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I am currently working on my JavaScript project where I am also trying to encrypt attachments with AES256. Right now I am testing it and I am getting this results. For photo file which has size about 2mb after encryption I get 3.7mb... Which is cca double that original size. I want ask you guys if it is ok because what I have heard AES cypher is not like RSA and it is not adding any or not to much additional size. Am I right? If this help I am using open source AES-JS...

THx for any help.

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  • $\begingroup$ Yeah, that sounds weird. If it's open source, do you have a Github link? $\endgroup$ – Nat Jun 20 '17 at 8:45
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    $\begingroup$ Perhaps it hex-encodes the ciphertext. $\endgroup$ – CodesInChaos Jun 20 '17 at 8:52
  • $\begingroup$ As requested here is the Github link gist.github.com/chrisveness/b28bd30b2b0c03806b0c $\endgroup$ – daniel Jun 20 '17 at 9:26
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No, AES is a block cipher that encrypts precisely one block of plaintext and results in a block of ciphertext.

The amount of overhead depends on the mode, but it is usually limited to one block for the IV and one block of padding at most. When an authenticated mode is used such as GCM then you may have one block of authentication tag as well.

Adding to that is any kind of meta data to keep the structure intact, salt for password based key derivation etc. You would not expect an overhead more than 100 bytes or so, where AES and it mode only takes 32 bytes max (as padding and an authentication tag usually aren't used together).


So what can cause this overhead? The most likely culprit is encoding of the bytes. Many libraries output base64 instead of bytes if "raw" output is not specified. Base 64 adds an overhead of about 33% (4 characters for each 3 byte, plus one or two padding characters). This would be in line with your result.

Note that "hex" encoding is not the same as "raw" encoding of the bytes. Hexadecimals is a direct representation of each byte value in text using two hexadecimal digits 0-9 and A-F per byte. If you save these two characters they become a byte each, doubling the size in bytes of the ciphertext. Or, if you are unlucky and save in UTF-16 (the braindead default of .NET) you get a quadrupling in size.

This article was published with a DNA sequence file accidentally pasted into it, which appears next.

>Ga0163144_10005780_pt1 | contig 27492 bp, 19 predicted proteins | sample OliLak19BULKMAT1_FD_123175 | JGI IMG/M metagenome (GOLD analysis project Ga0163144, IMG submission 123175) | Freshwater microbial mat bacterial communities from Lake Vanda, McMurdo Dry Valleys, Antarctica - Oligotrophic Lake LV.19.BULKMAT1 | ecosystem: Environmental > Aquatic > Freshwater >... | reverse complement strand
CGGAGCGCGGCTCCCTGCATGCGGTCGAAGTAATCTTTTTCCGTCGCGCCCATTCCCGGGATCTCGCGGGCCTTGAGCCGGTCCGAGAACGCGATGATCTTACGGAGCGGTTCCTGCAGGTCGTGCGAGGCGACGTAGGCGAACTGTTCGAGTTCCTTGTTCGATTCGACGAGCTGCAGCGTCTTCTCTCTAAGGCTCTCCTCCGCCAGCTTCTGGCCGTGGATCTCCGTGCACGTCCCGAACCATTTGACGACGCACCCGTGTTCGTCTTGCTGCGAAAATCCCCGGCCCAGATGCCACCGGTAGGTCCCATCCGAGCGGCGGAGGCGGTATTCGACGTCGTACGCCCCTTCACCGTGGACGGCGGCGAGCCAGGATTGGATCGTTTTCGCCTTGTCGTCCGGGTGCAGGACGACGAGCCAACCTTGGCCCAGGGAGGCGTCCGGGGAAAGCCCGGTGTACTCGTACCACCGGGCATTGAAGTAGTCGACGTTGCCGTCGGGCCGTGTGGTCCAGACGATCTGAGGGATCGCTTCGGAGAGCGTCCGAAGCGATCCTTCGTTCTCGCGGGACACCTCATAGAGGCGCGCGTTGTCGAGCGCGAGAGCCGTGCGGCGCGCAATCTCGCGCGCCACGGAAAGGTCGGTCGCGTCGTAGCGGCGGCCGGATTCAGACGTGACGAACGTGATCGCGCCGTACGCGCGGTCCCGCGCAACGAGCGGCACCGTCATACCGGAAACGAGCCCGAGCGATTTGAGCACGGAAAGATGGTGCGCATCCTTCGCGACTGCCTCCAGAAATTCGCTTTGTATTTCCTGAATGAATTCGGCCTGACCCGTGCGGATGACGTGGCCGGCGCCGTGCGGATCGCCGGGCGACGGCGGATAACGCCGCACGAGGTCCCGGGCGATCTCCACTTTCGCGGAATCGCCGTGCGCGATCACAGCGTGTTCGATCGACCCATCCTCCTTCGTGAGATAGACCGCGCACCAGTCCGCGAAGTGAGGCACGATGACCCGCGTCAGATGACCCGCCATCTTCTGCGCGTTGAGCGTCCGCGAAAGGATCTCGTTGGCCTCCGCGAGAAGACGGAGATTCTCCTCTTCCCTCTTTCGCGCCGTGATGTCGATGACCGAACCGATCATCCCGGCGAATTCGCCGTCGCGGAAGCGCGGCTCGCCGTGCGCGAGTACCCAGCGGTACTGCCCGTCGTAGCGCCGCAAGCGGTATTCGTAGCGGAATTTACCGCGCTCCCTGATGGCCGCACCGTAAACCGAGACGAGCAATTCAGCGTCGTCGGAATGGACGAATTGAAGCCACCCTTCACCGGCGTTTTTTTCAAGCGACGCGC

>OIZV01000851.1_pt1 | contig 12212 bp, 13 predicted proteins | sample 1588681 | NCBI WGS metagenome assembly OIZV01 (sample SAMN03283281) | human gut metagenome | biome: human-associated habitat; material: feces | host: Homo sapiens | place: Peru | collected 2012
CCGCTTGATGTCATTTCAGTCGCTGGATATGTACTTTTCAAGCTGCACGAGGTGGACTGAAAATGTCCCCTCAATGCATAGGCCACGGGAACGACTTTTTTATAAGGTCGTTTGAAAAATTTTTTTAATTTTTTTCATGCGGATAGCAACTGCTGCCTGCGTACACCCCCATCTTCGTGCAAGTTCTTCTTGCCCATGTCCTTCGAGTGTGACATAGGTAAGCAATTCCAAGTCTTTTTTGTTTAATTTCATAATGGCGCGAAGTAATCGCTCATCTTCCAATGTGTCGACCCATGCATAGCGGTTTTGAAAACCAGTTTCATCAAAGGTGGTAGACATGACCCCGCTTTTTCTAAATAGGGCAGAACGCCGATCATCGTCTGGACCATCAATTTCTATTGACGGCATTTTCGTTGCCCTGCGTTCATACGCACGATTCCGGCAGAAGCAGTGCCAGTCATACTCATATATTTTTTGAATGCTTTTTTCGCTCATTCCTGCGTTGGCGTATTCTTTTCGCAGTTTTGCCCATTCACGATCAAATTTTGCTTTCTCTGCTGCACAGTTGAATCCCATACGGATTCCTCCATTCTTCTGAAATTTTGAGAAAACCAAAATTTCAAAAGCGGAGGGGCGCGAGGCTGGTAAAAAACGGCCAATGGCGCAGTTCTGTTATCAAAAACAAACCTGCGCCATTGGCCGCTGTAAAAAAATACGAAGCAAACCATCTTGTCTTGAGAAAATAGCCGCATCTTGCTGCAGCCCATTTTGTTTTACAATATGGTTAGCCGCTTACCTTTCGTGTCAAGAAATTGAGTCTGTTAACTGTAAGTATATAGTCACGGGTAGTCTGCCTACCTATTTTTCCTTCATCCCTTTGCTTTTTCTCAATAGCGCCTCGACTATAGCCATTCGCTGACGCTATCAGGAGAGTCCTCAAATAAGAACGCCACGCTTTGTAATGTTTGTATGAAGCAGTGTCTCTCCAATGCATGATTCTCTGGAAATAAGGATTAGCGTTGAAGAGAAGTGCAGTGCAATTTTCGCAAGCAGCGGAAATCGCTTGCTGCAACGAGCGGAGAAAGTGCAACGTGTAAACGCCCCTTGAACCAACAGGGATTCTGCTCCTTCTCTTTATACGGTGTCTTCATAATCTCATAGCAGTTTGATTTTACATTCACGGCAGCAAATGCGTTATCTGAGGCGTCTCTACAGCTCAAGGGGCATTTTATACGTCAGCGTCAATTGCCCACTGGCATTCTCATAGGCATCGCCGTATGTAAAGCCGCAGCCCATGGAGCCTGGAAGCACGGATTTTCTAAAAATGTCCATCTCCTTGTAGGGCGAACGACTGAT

It is of course also possible to wrongly implement the AES, even given a high level API. For instance you could read the input data in blocks and then encrypt each block separately. This could in principle more than triple the size (IV and padding or IV and authentication tag). Instead it is wise to look for a streaming option or update function in the library.

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    $\begingroup$ And yes, I've seen hex encoding being base 64 encoded and then saved as UTF-16. Ouch. $\endgroup$ – Maarten Bodewes Jun 20 '17 at 9:07
  • $\begingroup$ Maarten THX for your help! It is possible maybe to write (or where can I find) more about these two types "hex" and "raw" which is better for which aplication etc. again many thx $\endgroup$ – daniel Jun 20 '17 at 13:47
  • $\begingroup$ What I understand is that raw is for plaintext and hex is good for data? Or my thinking is wrong? $\endgroup$ – daniel Jun 20 '17 at 13:57
  • $\begingroup$ @daniel In modern crypto, the plaintext is actually not text but binary (bytes, in other words). Hex and base64 are textual representation of the bytes, e.g. for use in textual strings in JSON, XML, text fields etc.. In hex you can easily make out the bit & byte values while base64 is more efficient. $\endgroup$ – Maarten Bodewes Jun 20 '17 at 14:06
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    $\begingroup$ For files I would not use any encoding. Files consist of bytes. It's most efficient to leave it that way. Just encrypt and save the plaintext as bytes. If you need to specify an encoding try "raw" or "none" or similar. Some libraries will call have "hex" encoding when they really mean just the bytes. In that case use another library. $\endgroup$ – Maarten Bodewes Jun 20 '17 at 16:02

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